As a Liverpool fan, it’s obviously not often that I thank Manchester United for anything.

However, as they fell apart in the Manchester derby on Sunday, I thanked them not only for putting an unexpected smile on my face with the huge margin of their defeat, but also giving me, and hopefully others, a sense of perspective in these early stages of the season.

Despite the fact that it was United’s heaviest defeat in centuries, the first time they had conceded six at home since Moses was delivering the sermon on the mount, etc etc, no one seems to be predicting doom and gloom for the rest of the season, or saying they won’t qualify for Champions League football or calling for Sir Alex Ferguson to get the sack or any other nonsense.

Contrast this with a few short weeks ago when Liverpool slumped to a 4-0 defeat away at Spurs. Like United they were playing a side highly likely to finish in the top six, come the end of the season.

Like United they were only one goal down when they had a player sent off. However, at this point, subsequent events start to diverge.

With only one player off the field, United capitulated at home. Liverpool were dealt another, justified, red card and it was only then, with nine men, that the floodgates opened for Spurs to score another three.

I consider the United defeat to be a worse result for them than the Liverpool result was for the Reds, but this is not the primary reason for drawing a comparison.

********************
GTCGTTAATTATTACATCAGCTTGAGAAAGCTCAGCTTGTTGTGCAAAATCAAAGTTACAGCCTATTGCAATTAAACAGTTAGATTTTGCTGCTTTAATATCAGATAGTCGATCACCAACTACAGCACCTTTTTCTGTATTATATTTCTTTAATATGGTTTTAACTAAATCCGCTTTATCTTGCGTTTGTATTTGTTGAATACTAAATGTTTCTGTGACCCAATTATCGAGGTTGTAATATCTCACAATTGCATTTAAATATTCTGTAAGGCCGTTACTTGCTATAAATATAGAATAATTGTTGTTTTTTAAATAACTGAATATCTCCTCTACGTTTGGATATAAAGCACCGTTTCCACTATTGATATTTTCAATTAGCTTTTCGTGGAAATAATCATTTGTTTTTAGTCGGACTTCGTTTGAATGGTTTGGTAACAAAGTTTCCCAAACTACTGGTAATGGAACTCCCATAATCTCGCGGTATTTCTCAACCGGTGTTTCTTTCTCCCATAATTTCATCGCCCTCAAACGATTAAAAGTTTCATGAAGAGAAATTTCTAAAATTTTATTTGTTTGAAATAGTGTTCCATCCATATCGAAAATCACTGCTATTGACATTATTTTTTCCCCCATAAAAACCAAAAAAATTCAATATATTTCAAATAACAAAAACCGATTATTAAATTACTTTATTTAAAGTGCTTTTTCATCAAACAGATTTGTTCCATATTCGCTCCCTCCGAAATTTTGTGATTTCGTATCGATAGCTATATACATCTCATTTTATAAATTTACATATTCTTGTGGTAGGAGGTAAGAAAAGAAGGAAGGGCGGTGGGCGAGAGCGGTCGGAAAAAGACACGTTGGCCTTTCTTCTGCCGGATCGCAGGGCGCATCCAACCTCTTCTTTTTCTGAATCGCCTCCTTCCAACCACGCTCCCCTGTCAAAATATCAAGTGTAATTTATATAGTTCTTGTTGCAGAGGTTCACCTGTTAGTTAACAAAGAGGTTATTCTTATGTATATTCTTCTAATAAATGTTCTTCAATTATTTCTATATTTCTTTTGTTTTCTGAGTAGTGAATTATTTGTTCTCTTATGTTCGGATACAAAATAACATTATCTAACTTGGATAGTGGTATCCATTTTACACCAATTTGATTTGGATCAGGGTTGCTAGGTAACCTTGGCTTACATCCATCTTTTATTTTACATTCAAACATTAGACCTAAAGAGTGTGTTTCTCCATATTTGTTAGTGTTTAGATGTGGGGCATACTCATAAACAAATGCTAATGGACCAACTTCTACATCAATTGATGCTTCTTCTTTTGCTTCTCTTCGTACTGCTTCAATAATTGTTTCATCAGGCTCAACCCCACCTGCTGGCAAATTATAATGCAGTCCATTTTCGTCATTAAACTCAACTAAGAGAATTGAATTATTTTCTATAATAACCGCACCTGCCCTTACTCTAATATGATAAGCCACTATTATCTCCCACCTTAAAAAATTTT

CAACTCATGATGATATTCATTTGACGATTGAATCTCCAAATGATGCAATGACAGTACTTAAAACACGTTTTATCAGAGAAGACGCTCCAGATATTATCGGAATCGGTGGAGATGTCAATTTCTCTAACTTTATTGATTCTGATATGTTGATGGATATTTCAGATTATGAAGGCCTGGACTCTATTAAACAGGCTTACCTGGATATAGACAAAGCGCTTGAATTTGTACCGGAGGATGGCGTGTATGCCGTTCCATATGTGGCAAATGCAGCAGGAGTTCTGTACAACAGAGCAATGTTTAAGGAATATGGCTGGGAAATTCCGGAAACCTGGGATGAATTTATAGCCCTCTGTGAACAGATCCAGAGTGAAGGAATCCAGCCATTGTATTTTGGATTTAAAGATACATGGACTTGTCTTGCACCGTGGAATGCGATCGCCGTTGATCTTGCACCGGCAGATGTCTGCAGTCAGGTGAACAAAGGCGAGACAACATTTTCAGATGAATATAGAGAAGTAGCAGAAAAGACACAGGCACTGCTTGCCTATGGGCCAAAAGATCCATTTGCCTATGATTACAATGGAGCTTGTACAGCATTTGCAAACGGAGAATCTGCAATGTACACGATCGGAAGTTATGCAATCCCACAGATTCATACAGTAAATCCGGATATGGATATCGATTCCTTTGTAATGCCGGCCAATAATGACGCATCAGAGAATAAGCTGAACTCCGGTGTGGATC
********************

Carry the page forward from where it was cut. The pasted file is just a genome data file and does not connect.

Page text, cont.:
When Liverpool lost, the doom mongers were out in force in the media, saying that Liverpool were not capable of challenging for the top four positions this season, that manager Kenny Dalglish’s signings were all rubbish, that Dalglish doesn’t know what he is doing etc etc.

At this point, I also ask you to consider what the reaction would be if Liverpool lost 6-1 at home to Everton.

Why should there be such a difference in reaction following the Liverpool defeat at Spurs and the United loss to City? Is it because Dalglish is a relatively ‘new’ manager (at least this time around)?

If so, surely he should be given more leeway when suffering a heavy defeat than the vastly experienced Ferguson? Is it because United are proven winners and a strong side, so this is just a ‘blip’ that is not worth worrying about in the great scheme of things and the season as a whole? Or is it because the media are too scared to criticise the great Sir Alex?

Maybe it’s a combination of all those things and more. However, for me it just serves to illustrate that not too much can be read into a single result, even if it is a horrendous result, especially so early in the season.

Spurs themselves were hammered 5-1 by Manchester City and are climbing up the table, Arsenal lost 8-2 at Old Trafford, but now seem to have hit a run of form, and what about QPR?

They lost 6-0 away at Fulham barely three weeks ago, but at the weekend held on to beat Chelsea. Any team can beat another, and the Barclays Premier League is all the more exciting for it.

Sunday’s Manchester derby result has meant that I no longer feel so heavy-hearted when I think about that Liverpool defeat at Spurs. We currently lie in sixth place, only four points off Chelsea in third, so everything is still up for grabs.

It is an often quoted phrase, but it is true that nothing is won before Christmas.

 

Topics:
#Football
#Premier League
#Liverpool